4 Places All Jamaicans Know of that Google Maps Will NEVER Find

If you’ve been reading my blog for a while, you may have come across my articles about Jamaican culture a few times. Jamaican travel tips, historical facts, cultural idiosyncrasies, and linguistic dissections are a standard fare in this section of my website.

After reading a few of these posts, you’ve probably come to the grand realisation that Jamaicans have very creative ways of saying ordinary things. I did my best to showcase this in 50 AWESOME JAMAICAN WORDS & PHRASES THAT COULD PUT SHAKESPEARE TO SHAME. In this specific article, I illustrated several examples of how we often turn phrases to toss insults at people’s feet that are as hilarious as they are hurtful.

Another instance where Jamaican patois is as colourful as ever is when it comes to giving directions and measuring distance. This is because Jamaicans often describe some places and directions that Google maps will neither find nor compute. Here are the four main ones you should listen out for.

While Giving Directions

When I think about my home country, one of the things I miss most is our sense of community. This sense of civic responsibility makes Jamaicans very helpful to one another. However, if you have ever taken directions from a Jamaican, you know that our helpfulness is sometimes not very helpful at all. Here are two directional descriptions Jamaicans give that you should never, ever trust.

1. Right ‘Roun Di Corner

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If you ask for directions and a Jamaican tells you that the place you’re looking for is right around the corner, you should probably ask for more specifics. Which corner are they referring to exactly? You’re likely to pass a few before you get to the exact one they have in mind.

If they are unable to tell you exactly which one it is, a good rule of thumb is to count the next three or so. If you are in a rural area, multiply that estimate by two or three. It’s also well to note that going around the corner could actually mean making a left or right turn, especially in a T-shaped intersection.

2. Right Up/Down the Road

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The directional measurement of right up or down the road in Jamaica is highly deceptive. In very rare instances, this could mean about a quarter of a mile up the road. This is usually in urban areas.

Once you move into a rural setting, you may want to extend your leniency to up to about 20 miles or so. Worst case scenario, up the road may not be a straight distance, but also includes several left and right turns that were conveniently omitted.

What can I say? We’re terrible at giving directions. If my Google Maps had a Jamaican accent, I would do the opposite of everything she said! 😅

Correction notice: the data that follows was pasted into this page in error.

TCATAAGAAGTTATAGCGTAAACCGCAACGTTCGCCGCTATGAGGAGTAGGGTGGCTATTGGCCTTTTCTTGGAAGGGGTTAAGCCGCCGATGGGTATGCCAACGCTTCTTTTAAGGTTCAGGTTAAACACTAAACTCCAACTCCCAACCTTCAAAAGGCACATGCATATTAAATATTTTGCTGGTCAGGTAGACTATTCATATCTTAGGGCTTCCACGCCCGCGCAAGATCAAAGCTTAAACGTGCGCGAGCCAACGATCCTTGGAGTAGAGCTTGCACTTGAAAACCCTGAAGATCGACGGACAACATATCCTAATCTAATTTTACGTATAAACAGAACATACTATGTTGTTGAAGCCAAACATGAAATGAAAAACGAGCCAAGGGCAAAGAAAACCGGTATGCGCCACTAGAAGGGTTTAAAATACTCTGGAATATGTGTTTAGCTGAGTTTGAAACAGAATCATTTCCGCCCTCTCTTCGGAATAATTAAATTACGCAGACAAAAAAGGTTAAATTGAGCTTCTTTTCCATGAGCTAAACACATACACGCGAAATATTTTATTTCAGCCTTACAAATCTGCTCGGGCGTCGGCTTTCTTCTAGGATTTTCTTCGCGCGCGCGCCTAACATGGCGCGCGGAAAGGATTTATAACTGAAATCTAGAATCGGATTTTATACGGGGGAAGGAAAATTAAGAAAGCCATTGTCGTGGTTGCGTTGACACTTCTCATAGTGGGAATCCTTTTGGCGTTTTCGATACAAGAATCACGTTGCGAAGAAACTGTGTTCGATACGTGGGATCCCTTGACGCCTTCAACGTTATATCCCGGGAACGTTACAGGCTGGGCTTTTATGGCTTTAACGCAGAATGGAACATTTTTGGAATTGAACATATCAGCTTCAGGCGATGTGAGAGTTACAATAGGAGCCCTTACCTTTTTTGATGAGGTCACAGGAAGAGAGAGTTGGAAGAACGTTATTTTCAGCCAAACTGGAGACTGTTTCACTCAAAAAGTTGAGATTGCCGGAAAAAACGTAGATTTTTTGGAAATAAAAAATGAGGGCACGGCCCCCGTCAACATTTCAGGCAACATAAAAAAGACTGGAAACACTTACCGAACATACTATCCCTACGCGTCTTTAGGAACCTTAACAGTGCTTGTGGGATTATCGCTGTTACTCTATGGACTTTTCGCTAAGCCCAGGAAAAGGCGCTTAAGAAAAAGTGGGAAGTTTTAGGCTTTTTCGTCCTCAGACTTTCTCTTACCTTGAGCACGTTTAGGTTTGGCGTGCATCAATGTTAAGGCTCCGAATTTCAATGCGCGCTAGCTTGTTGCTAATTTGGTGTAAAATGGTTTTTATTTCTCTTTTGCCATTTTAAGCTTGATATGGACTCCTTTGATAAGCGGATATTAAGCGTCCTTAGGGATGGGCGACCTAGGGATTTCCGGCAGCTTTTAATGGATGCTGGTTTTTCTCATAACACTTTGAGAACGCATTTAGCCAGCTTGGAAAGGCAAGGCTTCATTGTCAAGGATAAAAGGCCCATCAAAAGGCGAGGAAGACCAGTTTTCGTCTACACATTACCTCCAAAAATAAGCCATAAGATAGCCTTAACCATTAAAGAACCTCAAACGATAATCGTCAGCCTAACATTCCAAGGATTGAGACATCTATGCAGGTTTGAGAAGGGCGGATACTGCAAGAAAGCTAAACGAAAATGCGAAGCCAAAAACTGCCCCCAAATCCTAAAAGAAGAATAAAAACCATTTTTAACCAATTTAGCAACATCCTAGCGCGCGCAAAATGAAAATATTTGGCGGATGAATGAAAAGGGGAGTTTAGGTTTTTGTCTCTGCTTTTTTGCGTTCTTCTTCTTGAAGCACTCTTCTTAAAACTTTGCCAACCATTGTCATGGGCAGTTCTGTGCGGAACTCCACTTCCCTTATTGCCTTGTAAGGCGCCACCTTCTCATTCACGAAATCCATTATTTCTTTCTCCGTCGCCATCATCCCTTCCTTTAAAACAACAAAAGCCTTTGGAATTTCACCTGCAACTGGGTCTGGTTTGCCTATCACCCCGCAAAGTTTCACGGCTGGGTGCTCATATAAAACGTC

During Regular Conversation

When we get really creative with our geographical descriptions, however, is during our regular conversations. After all, this is when our comedic talents are at their greatest!

3. Chooku

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Jamaicans learn of a place called Chooku from a very young age. Here are the key features of Chooku.

  • It is an hour or more from the Jamaican’s current location.
  • It is in a rural or isolated area.
  • It is not particularly easy to find unless you know the area well.

Another word we often use in place of Chooku is Timbuktu. However, it turns out Timbuktu is a real place Google Maps can actually direct you to. I was mind-blown when I learned this in the 8th grade!

4. Behind a Jesus & Back a God

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No, we are not implying there is more than one Jesus. “A” in this instance, actually means “of”. So, yes, it literally translates to “Behind of Jesus”. If something is Behind a Jesus, naturally it is also at the Back a God. Because of this, Jamaicans may describe a place that is too far away as Behind a Jesus and back a God!

I was a teen when I first heard someone say this and almost died laughing. As a student who lived roughly 30 miles from my high school in the city, according to the city kids, I went home to Behind a Jesus and back a God, every day. 😆

I’m sure Jamaicans aren’t the only ones who are directionally challenged. What are the cultural equivalents of these words and phrases in your area? I’m especially interested in hearing from my British and Irish readers as we share a lot of our linguistic idiosyncrasies with you!

To my fellow West Indians, I know you’ll have plenty to say, as well. Feel free to add to my list via the comments, below.

About the Author

Alexis Chateau Option C Curved

Alexis Chateau is a Jamaican author of mystery, paranormal, and crime fiction novels. Her interest in the culture and history of Jamaica was shaped by her social sciences degrees, earned with first-class honours at the Montego Bay Community College and the University of Technology, Jamaica. To see West Indian characters in action, read her historical novel, The Moreau Witches now on sale for as low as 99 cents, all through Black History Month.

Praise for The Moreau Witches from the National Library of Jamaica

This book catapulted me into reading so many others, looking for that good feeling I got from reading yours. It was so well written! I absolutely love it. You are a genius.

Monique Fergie-Scott, National Library of Jamaica

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